By Calum Macleod
AN aircraft hangar in Dalcross, Inverness Museum, Culloden Battlefield Visitor Centre and a cruiser on Loch Ness will all be transformed into ceilidh houses when the Highland cultural festival Blas returns in September.
These more offbeat venues will join Eden Court Theatre and village halls the length and breadth of the Highland region to host 40 concerts and other events on the Blas 2010 programme, featuring such stars of the traditional and Celtic music scene as Donnie Munro, Phil Cunningham and Aly Bain, Shooglenifty, Dochas and Skerryvore.
This week’s official programme launch was also held in a slightly unusual venue, the Highland Archive and Registration Centre at Bught Park, Inverness. The festival’s new programme and those from the previous five years are to be archived at the centre in recognition of its place in Highland life.
Councillor Michael Foxley, leader of the Highland Council administration and one of the prime movers behind the festival’s creation, said it was fitting Blas’s records were to be saved for posterity, given its cultural and economic contribution to the area. Blas brings approximately £800,000 into the Highland economy and last year the festival saw a 25 per cent increase in ticket sales.
“The Blas Festival is the Highland Festival,” Dr Foxley declared. “It is the indigenous festival of who we are and who we want to be.”
Warning that there are hard budget decisions to come as public spending is slashed, Dr Foxley called on the public to fight for continued support for Blas.
“Arts have always been an easy hit, but the arts have a very major economic impact and, to be honest, cheer us up,” he said. “As many people as possible need to come to the ward forums so that, when we have the big blocks concerned about potholes and care homes and teachers, we have a big block arguing for Blas.”
Arthur Cormack, the director of Fèisean nan Gàidheal, stressed that the benefits of Blas were not merely economic.
“It’s not just that the festival is value for money, but valuable in lots of ways,” he said. “It brings money into the economy, but it also brings events into venues large and small. No matter where you live in the Highlands, you will be able to experience some very high quality music and song in your own area.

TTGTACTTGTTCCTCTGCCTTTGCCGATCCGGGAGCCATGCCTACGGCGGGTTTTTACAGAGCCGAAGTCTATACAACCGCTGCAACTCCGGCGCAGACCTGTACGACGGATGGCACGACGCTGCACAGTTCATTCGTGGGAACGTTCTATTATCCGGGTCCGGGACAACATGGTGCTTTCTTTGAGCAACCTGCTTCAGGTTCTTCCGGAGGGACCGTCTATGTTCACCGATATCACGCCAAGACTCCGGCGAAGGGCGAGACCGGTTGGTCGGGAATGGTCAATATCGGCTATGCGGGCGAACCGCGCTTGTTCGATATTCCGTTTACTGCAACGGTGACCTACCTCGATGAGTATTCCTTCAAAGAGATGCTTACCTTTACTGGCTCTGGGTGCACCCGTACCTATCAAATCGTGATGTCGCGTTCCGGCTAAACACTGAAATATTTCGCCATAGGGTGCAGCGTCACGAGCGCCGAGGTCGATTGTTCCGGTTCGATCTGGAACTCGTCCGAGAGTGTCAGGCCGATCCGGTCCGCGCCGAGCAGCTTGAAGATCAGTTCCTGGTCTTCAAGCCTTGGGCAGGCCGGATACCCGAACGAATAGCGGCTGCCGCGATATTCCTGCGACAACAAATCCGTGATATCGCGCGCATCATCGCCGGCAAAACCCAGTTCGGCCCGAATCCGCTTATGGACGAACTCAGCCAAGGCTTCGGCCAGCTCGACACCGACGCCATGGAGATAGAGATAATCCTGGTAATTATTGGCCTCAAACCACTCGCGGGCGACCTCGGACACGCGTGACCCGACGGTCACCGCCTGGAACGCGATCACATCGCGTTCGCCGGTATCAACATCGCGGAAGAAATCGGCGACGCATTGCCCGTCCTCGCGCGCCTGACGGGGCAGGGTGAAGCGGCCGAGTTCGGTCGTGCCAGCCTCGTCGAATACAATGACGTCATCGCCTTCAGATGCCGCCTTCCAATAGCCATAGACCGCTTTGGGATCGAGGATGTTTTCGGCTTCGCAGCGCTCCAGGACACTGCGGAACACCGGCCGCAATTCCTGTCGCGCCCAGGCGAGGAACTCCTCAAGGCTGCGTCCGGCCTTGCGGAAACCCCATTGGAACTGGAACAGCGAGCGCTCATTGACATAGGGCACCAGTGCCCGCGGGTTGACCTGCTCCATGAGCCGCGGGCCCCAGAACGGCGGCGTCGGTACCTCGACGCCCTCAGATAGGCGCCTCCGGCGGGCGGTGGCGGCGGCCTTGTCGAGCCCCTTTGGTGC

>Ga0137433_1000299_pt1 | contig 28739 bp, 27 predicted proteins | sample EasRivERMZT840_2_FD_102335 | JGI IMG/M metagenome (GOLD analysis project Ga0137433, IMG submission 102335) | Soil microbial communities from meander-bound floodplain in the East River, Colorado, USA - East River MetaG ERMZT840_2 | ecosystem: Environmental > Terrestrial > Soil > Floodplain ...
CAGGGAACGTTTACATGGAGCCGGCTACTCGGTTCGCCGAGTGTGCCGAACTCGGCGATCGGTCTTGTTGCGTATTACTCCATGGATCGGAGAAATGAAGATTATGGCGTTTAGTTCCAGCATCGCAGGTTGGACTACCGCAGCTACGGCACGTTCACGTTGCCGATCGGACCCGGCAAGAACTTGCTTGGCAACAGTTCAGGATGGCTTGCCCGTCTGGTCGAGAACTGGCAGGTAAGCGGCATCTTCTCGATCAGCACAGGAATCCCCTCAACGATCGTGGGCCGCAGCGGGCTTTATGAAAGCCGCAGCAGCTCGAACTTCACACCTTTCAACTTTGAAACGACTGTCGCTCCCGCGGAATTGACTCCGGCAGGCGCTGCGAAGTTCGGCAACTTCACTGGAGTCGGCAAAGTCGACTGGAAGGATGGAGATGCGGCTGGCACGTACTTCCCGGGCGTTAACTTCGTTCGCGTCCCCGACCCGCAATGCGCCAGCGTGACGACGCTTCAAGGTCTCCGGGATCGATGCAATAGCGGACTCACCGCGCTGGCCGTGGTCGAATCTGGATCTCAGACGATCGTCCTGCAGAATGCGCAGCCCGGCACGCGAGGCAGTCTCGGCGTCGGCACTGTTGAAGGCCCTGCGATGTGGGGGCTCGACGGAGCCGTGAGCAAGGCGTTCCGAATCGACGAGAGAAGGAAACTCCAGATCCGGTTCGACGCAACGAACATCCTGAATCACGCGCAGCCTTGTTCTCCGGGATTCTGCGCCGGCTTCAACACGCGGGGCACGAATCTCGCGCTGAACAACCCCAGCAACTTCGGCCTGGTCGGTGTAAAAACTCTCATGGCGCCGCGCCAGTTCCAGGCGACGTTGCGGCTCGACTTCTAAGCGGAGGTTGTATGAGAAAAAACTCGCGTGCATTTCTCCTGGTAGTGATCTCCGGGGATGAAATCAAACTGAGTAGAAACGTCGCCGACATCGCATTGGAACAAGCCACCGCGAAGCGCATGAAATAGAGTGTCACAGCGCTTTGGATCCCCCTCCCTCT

“This year we are going to have over 80 events. In addition to the 40 main events in the programme, the Highland Council has an education programme. Artists go into schools during the day and provide very high quality events for the pupils.”
Over the 10 days of Blas, from September 3-12, the festival will be offering not only music and storytelling, but – in keeping with the meaning of “Blas”, which translates as “taste” – food events, including the return of the popular gourmet cruise and ceilidh on Loch Ness.
Inverness Museum and Art Gallery will be the location for an event celebrating the city of Inverness with award-winning Nairn fiddler Ruaridh MacMillan, Mod gold medal winner Kirsteen MacDonald and the Inverness Courier’s Gaelic columnist Roddy MacLean, while Culloden Battlefield Visitor Centre will host an evening of music and song associated with the battle from fiddler Duncan Chisholm, pianist Mhairi Hall and Gaelic singers Margaret Bennett, Fiona J. MacKenzie and Rachel Walker.
“We will also be staging two events at Inverness Airport,” Blas festival director Donna Macrae revealed.
“Our opening night sees Blas present a mighty dance in the massive Hangar 2 with Shooglenifty, Skerryvore and Niteworks and on our final weekend we hold a dinner and ball in the airport restaurant with Gaelic song, stories from a former airline pilot and reeling the night away, so the festival is really taking off in style with the support of Highlands and Islands Airports.”
- Our pictures show Iain Gordon MacFarlane and Kirsty-Anne MacFarlane (top), and festival director Donna Macrae, at the Blas launch. Photos: Alasdair Allen /SPP